When the subject of financial aid comes up there are always many people who offer their opinions. Some telling “their story” about when they applied for financial aid for either themselves or for their children or some that recant stories that they heard in the news. Since I work in a high school with seniors on a daily basis, I also hear a lot from kids related to college financing and financial aid. Many are under the assumption that it is difficult to apply for financial aid or that money is only available to a handful of college students. One thing for sure is that there are a lot of myths related to the topic of financial aid thus I thought it would be helpful to discuss some of these financial aid myths on my blog.
Some kids have stated that college is too expensive and that their family would never be able to afford the college tuition. Little do they know that billions and billions of dollars are offered to families each and every year to assist with the costs of an undergraduate education, with aid coming in the form of grants and scholarships, loans and work programs. With so many sources of financial aid available, it would be a mistake not to apply for financial aid.
Other students have mentioned that one needs to be in the very top of their class in order to receive financial aid. Although the very top students may qualify for a merit scholarship, which depends on specific college admission policies and availability, the majority of financial aid is based on demonstrated family financial need, versus grade point average. Obviously, the admissions process will look at transcripts, grade point average, and the academic strength of the student. Related to financial aid though, most colleges institute what is referred to as a “need-blind admissions process” which means that students are admitted based solely on admissions criteria, NOT whether they have financial need or not. Whether a student applies for financial aid or not does not have any bearing on the admission’s decision at colleges that practice need-blind admissions, which the majority of colleges do.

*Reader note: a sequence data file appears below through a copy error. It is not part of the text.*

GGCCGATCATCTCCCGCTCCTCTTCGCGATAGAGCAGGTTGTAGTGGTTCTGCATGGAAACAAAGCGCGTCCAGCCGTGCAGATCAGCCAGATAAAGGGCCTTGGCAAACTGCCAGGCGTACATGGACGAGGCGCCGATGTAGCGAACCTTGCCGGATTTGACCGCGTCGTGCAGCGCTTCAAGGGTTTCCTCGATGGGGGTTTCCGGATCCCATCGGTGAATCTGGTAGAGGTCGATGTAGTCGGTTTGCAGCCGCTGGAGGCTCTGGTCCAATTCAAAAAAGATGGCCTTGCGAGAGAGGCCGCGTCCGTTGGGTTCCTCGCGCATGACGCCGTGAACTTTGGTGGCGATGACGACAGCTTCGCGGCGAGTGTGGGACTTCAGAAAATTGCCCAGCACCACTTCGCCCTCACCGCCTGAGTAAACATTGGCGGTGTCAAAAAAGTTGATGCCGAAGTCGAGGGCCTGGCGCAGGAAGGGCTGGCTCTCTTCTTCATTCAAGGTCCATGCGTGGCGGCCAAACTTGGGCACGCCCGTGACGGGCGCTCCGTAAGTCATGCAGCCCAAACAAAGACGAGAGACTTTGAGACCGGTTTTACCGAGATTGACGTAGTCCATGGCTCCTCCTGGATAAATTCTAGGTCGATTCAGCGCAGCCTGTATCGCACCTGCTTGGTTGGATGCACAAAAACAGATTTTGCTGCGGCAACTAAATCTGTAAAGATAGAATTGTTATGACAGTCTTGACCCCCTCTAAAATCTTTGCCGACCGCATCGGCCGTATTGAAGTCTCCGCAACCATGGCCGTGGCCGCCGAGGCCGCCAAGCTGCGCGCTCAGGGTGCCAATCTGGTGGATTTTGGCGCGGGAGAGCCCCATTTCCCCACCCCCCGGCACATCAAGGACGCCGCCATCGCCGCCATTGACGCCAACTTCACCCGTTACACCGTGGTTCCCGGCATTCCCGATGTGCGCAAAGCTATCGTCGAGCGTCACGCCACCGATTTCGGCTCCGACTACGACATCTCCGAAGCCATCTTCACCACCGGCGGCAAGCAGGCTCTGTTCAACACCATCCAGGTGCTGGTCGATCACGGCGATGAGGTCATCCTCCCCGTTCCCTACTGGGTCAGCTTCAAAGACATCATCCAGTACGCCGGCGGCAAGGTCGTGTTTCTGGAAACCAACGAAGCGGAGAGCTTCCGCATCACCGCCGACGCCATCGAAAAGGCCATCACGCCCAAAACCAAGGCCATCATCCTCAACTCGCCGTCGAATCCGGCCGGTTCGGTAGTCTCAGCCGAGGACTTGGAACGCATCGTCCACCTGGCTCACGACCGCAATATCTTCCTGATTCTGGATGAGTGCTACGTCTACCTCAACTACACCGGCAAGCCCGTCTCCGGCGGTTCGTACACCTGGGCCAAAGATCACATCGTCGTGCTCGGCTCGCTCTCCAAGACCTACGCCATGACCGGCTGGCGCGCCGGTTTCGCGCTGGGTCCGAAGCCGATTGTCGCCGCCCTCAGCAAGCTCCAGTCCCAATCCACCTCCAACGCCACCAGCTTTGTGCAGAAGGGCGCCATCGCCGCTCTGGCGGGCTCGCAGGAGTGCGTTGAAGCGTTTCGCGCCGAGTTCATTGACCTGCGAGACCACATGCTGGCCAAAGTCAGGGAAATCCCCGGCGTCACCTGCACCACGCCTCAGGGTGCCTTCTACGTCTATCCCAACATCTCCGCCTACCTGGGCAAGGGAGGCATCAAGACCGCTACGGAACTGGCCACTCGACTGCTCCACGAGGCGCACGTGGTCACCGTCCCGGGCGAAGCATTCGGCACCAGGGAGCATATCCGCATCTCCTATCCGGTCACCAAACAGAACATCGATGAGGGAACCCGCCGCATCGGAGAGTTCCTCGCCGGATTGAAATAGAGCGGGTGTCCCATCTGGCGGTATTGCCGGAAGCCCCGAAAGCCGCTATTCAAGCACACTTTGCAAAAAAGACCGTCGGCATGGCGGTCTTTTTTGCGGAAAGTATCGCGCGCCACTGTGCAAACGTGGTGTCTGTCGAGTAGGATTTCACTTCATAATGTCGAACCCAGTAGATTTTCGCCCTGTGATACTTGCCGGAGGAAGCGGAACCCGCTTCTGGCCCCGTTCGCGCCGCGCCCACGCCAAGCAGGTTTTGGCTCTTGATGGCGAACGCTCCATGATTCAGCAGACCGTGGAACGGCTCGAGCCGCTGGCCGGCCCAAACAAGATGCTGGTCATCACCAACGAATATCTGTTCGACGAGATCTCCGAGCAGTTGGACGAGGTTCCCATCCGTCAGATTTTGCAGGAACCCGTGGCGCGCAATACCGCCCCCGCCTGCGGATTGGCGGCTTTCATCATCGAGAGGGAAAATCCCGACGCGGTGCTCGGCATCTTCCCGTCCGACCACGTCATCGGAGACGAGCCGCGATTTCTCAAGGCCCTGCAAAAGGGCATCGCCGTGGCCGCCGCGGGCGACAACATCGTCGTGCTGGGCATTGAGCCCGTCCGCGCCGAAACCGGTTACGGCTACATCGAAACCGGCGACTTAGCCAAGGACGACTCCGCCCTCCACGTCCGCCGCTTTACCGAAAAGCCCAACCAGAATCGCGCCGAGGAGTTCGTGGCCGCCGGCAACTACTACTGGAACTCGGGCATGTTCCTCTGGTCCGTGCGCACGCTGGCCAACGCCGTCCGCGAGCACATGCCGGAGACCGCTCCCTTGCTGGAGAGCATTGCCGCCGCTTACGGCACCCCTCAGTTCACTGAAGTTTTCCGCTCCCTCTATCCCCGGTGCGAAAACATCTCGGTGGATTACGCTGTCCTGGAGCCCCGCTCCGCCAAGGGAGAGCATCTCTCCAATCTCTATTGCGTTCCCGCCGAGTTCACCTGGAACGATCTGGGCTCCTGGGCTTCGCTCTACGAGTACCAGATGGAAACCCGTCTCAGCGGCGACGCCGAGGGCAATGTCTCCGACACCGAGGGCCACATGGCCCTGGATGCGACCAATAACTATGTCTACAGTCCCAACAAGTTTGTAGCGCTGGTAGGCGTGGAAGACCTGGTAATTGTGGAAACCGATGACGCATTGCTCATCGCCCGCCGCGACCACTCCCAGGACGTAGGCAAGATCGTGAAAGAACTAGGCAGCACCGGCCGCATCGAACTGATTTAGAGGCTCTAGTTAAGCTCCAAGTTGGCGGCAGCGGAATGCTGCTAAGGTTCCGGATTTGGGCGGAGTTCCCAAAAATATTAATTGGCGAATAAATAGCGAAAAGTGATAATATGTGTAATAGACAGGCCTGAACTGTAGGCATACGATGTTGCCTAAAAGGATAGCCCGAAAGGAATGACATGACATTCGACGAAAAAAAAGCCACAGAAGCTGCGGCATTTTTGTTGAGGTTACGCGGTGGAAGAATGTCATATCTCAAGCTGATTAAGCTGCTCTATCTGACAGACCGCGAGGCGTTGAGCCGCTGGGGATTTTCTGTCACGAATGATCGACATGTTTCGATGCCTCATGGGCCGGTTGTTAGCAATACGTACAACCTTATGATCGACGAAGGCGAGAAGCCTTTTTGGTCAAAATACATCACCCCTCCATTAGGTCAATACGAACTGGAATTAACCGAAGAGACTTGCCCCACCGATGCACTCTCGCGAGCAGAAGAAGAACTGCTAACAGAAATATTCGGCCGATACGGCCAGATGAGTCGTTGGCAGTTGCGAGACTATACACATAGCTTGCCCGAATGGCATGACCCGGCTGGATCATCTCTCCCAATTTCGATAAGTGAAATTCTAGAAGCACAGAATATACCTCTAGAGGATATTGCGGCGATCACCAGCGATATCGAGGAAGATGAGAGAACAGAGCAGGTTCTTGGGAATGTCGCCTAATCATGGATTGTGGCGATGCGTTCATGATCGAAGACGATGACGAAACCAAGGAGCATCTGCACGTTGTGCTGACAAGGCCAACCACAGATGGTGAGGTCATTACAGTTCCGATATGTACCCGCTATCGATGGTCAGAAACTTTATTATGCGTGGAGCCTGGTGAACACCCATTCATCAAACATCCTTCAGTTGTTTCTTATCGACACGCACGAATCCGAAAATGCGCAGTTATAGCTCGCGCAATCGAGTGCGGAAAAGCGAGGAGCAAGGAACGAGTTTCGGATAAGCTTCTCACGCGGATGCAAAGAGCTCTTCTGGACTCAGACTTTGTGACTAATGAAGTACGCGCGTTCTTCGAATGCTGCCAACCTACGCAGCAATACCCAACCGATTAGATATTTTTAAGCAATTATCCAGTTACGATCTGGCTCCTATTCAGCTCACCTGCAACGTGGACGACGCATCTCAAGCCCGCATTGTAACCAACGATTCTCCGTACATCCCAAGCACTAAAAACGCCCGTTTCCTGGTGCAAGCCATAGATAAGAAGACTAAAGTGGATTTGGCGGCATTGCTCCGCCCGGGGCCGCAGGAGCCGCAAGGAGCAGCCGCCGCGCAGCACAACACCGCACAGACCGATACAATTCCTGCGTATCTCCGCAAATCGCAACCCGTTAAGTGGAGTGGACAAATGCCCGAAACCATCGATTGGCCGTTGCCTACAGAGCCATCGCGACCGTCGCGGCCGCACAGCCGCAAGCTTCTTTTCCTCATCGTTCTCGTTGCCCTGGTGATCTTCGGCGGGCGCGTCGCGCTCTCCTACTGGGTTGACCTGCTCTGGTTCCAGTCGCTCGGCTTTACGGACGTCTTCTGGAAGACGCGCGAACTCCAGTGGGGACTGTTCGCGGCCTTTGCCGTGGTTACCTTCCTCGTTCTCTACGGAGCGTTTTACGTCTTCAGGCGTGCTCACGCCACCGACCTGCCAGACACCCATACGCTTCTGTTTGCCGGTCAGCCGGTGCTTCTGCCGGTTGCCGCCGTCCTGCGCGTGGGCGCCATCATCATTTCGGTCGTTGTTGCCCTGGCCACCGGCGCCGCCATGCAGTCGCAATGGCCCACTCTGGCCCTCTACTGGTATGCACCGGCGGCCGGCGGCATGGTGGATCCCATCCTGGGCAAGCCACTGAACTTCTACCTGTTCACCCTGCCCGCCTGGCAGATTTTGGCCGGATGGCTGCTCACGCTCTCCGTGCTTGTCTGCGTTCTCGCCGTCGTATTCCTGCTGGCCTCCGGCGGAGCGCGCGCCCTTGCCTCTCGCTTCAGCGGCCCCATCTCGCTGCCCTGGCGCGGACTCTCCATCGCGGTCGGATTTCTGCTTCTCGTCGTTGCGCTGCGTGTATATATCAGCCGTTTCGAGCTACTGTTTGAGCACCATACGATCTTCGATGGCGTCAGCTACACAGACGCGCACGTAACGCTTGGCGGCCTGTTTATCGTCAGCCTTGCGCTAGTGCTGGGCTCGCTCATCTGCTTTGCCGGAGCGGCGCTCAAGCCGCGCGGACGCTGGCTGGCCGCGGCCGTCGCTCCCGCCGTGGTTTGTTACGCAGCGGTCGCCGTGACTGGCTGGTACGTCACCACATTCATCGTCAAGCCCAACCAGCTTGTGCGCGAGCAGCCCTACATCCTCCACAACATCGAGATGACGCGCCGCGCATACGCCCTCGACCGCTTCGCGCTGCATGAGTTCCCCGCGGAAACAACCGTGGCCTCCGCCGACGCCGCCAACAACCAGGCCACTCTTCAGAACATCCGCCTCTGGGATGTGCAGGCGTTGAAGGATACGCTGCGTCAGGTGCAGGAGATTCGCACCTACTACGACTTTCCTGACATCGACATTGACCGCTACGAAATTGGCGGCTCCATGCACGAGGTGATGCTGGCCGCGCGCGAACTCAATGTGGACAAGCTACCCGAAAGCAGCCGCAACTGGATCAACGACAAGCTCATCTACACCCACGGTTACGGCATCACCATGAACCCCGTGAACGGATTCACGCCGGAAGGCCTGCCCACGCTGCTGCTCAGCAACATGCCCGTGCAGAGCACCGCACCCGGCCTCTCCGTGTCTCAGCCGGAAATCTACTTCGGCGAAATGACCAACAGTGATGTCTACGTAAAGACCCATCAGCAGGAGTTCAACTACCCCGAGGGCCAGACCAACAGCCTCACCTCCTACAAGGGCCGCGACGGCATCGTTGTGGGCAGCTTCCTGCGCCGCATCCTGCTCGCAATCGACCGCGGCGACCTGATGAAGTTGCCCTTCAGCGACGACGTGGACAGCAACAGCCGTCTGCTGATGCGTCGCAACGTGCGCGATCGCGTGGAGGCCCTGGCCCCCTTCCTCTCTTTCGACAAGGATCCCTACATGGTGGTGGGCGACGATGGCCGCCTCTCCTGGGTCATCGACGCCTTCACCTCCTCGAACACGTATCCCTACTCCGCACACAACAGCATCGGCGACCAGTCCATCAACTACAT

I have heard parents say that they make too much money to quality for financial assistance for college. It is nice to believe that, and perhaps in some cases it is true, however, it is important to not make guesses about what a family will qualify for. Eligibility can certainly differ from college to college due to individual institutional awarding parameters and funding levels, however, it would be a shame for a family to not apply for aid when a possibility exists to get funding.
The message to students should be to apply for financial aid, even if they don’t think that they will qualify. One thing for sure is that they won’t qualify if they don’t apply. The process can be overwhelming and confusing, however, not impossible. We developed Financial Aid Sense with the clear vision of providing a tool to families to stay organized during the financial aid process. Don’t miss out on financial aid opportunities! Pick up a copy of Financial Aid Sense and use the helpful checklists, templates, action items and resources to understand the process and for guidance along the way!
Best of luck in the college financial aid process!